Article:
Korean Catholicism cascaded from martyrs’ faiths

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May is a special month for Korean Catholics.

Pope John Paul II canonized 103 Korean martyrs May 6, 1984. Pope Francis beatified 124 Koreans, including 123 martyrs, in 2014, and declared May 29 to be the day of commemoration for the Blesseds. And the Catholic Bishops’ Conference in Korea dedicated the month of May to adore the Virgin Mary.

Catholicism was introduced to Korea not by missionaries, but by Korean scholars searching for the truth of the universe, a unique case in the history of religion. From the early 17th century, a few scholars studied a book written by Jesuit Father Mateo Ricci titled, The True Meaning of the Lord of Heaven. Since 1777, a few scholars gathered regularly in a Buddhist Temple to discuss the new idea that came from the West. One of the scholars, Seung-Hoon Lee, had an opportunity to visit Beijing, China, as a member of King Jeongjo’s delegation in 1783. He stayed there for a few months and met several Jesuit priests, and finally was baptized as Peter by Father Jean-Joseph de Grammont. He became the first official Korean Catholic. When he returned to Korea, he brought a number of catechism books, crosses, rosaries and other sacred items that guided those yearning scholars searching for the truth about the Creator.

By 1785, Peter Seung-Hoon Lee baptized more than 1,000 people. A few of the leaders thought they needed to establish a church with an administrative hierarchy. They self-appointed a bishop and a few priests, and became disciples for spreading the Gospel, which they translated into Korean. The priests served Masses and heard confessions. One of them soon discovered that no one was allowed to exercise the priesthood without ordination and proper education.

They wrote a letter explaining what they did to Bishop Alexander de Gouvea in Beijing who was stunned to hear this and asked them to stop celebrating the sacraments. The self-appointed priests in Korea ended in 1790.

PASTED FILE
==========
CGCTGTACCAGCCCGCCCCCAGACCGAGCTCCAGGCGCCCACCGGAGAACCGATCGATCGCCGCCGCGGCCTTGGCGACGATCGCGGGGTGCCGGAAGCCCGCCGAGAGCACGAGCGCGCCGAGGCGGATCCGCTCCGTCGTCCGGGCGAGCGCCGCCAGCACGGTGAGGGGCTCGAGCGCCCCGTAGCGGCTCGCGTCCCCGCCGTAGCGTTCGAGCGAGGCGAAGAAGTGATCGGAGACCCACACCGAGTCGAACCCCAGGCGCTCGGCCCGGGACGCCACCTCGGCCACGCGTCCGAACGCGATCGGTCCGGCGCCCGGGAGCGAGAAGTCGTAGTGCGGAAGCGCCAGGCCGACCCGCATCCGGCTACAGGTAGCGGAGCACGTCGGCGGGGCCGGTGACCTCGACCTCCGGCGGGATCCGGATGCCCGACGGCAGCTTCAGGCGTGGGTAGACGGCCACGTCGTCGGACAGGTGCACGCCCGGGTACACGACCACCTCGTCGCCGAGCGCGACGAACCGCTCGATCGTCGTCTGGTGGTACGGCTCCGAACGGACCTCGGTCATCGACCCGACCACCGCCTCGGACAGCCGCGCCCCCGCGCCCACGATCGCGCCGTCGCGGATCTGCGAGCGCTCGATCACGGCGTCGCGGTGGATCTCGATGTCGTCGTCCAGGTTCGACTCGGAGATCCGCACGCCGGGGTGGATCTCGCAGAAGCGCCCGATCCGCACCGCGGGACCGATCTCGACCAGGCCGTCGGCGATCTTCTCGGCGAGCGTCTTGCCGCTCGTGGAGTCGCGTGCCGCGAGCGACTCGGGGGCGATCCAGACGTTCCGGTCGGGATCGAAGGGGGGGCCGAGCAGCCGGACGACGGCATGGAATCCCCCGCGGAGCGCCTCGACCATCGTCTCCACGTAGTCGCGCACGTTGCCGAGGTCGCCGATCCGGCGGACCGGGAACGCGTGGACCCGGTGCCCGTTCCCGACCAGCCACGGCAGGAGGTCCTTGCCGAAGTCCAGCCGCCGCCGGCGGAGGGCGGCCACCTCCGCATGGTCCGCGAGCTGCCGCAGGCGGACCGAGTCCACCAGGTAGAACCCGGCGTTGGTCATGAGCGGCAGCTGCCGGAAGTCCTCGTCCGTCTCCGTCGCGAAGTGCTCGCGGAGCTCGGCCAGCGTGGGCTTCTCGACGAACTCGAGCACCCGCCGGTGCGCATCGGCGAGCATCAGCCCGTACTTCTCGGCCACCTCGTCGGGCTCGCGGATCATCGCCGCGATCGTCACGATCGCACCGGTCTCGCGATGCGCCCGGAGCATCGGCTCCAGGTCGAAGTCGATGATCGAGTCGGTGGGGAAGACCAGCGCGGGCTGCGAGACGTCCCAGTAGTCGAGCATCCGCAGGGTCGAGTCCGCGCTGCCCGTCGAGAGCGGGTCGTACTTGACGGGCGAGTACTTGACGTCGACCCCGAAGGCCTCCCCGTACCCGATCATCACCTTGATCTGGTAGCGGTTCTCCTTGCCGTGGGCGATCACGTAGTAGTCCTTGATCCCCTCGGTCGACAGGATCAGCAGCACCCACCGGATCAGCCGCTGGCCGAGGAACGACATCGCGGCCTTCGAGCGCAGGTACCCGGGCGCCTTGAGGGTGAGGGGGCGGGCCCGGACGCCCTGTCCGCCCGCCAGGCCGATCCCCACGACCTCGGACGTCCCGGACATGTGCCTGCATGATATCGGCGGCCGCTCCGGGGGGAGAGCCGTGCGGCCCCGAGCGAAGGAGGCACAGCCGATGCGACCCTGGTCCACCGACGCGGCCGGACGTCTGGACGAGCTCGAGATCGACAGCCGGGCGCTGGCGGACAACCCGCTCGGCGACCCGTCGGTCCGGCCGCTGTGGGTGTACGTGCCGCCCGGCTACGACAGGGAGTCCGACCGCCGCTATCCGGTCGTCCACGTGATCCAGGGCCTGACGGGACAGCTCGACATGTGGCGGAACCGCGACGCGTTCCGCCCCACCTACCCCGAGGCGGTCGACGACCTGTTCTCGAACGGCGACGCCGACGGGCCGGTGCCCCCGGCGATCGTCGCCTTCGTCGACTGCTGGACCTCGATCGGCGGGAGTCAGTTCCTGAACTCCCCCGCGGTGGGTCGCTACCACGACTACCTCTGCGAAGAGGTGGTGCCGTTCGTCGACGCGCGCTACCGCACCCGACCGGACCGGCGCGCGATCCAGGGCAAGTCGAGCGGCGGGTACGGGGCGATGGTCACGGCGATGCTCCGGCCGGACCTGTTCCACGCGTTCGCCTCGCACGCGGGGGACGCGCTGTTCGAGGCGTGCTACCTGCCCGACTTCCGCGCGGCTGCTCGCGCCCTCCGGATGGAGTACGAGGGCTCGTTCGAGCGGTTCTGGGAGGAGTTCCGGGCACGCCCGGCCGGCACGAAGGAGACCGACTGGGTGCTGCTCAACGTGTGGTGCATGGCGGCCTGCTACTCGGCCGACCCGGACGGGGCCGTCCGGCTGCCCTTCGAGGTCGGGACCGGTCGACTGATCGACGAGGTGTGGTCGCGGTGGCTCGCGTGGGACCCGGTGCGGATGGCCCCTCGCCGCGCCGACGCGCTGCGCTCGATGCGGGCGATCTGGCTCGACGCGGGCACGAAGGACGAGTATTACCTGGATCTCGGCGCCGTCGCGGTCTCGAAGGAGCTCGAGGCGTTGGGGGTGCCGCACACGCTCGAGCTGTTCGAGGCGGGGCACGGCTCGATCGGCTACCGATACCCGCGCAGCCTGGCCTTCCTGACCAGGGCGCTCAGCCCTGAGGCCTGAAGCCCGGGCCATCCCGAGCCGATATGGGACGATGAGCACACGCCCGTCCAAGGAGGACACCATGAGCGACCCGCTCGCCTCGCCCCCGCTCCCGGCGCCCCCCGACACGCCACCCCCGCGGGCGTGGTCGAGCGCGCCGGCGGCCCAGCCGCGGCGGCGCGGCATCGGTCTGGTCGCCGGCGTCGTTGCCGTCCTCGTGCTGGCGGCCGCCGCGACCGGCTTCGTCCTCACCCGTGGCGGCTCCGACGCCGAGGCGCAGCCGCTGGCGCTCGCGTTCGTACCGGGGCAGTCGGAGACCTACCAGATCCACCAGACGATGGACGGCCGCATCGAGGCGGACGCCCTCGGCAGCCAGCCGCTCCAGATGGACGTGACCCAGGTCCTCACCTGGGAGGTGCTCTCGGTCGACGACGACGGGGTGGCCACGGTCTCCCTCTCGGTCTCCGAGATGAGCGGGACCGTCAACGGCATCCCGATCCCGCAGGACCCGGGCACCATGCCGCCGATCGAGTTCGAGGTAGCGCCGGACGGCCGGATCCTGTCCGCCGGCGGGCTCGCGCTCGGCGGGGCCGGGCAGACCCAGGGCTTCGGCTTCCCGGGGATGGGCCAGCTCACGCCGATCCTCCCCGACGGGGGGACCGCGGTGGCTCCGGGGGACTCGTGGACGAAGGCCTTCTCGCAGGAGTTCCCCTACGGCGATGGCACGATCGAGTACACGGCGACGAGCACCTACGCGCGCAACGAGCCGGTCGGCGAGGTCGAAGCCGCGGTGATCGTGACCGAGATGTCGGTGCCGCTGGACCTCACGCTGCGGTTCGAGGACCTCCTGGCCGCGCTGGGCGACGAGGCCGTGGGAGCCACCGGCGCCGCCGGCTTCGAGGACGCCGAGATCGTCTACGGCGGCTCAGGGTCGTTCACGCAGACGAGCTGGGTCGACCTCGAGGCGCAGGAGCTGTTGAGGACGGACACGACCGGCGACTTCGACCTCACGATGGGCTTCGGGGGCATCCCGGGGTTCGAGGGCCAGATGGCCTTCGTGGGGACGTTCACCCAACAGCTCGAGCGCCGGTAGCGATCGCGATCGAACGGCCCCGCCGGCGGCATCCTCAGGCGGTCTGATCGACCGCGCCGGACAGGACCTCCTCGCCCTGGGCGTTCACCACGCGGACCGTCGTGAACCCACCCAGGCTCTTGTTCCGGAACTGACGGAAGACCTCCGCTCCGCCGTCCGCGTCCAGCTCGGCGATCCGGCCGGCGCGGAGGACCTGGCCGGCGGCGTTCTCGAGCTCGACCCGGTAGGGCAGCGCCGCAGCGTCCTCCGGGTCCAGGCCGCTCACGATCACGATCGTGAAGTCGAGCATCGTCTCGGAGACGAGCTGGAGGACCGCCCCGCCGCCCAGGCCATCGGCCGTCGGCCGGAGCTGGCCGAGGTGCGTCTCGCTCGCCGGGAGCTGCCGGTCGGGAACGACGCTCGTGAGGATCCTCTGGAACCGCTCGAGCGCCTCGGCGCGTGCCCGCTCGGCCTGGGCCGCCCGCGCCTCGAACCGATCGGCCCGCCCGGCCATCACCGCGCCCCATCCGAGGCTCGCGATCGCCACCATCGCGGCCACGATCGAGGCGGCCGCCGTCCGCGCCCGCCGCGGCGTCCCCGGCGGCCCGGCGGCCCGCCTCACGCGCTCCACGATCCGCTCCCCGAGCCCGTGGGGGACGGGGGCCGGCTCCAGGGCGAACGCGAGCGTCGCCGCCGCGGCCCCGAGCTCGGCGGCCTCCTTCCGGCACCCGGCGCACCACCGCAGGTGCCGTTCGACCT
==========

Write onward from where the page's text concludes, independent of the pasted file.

Bishop Gouvea was so moved by the faith expressed in the letter that he dispatched a Chinese priest, Father James Wenmo Chou, to Korea in 1794.

Catholicism spread steadily and widely in the Yi Dynasty in Korea, particularly after a few missionaries arrived from the Paris Foreign Missions Society in 1831 headed by Bishop Laurent Imbert. But the faith soon faced conflict with Neo-Confucianism, the governing philosophy in that society and in the traditional culture. Catholic teaching then banned the practice of ancestral rites as deifying activities, while Korean custom considered it a filial duty to ancestors. The dominant strict hierarchical social order in the hermit kingdom could not tolerate the idea of the principal equality of all mankind. The kingdom’s authority thus banned Catholicism as a dangerous belief that eventually might destroy the system upon which the kingdom was founded.

The persecution that began in 1801 lasted for about 80 years. More than 10,000 Catholics were martyred. Bishop Imbert was martyred in 1839 and canonized in 1984. Among 103 saints and 124 Blesseds there were 10 martyrs from one family. St. Paul Hasang Chung, his mother, St. Cecilia Choi Yoo, and his sister, St. Elisabeth Junghye Chung, were canonized by Pope John Paul II in 1984. His father, Augustine Yakjong Chung, and his brother, Carlos Chulsan Chung, were beatified by Pope Francis in 2014.

The persecution finally ended in 1882 and religious freedom was declared officially in 1894. As of this year, Catholics in Korea number about 10 percent of the South Korean population of 51 million.

Korean Catholics in Northern Virginia gathered in 1985 and began a mission named after St. Paul Hasang Chung. St. Paul Chung Church in Fairfax, which began with nearly 1,100 faithful, now has 6,700 registered parishioners, the largest among Korean parishes in the United States. The church was completed in 1995 with the following passage engraved on the cornerstone: “We dedicate the Church to the generations to follow as heritage of our motherland we left.”

Kim, a parishioner of St. Paul Chung Church in Fairfax, is a distinguished visiting professor at George Mason University in Fairfax. 

© Arlington Catholic Herald 2018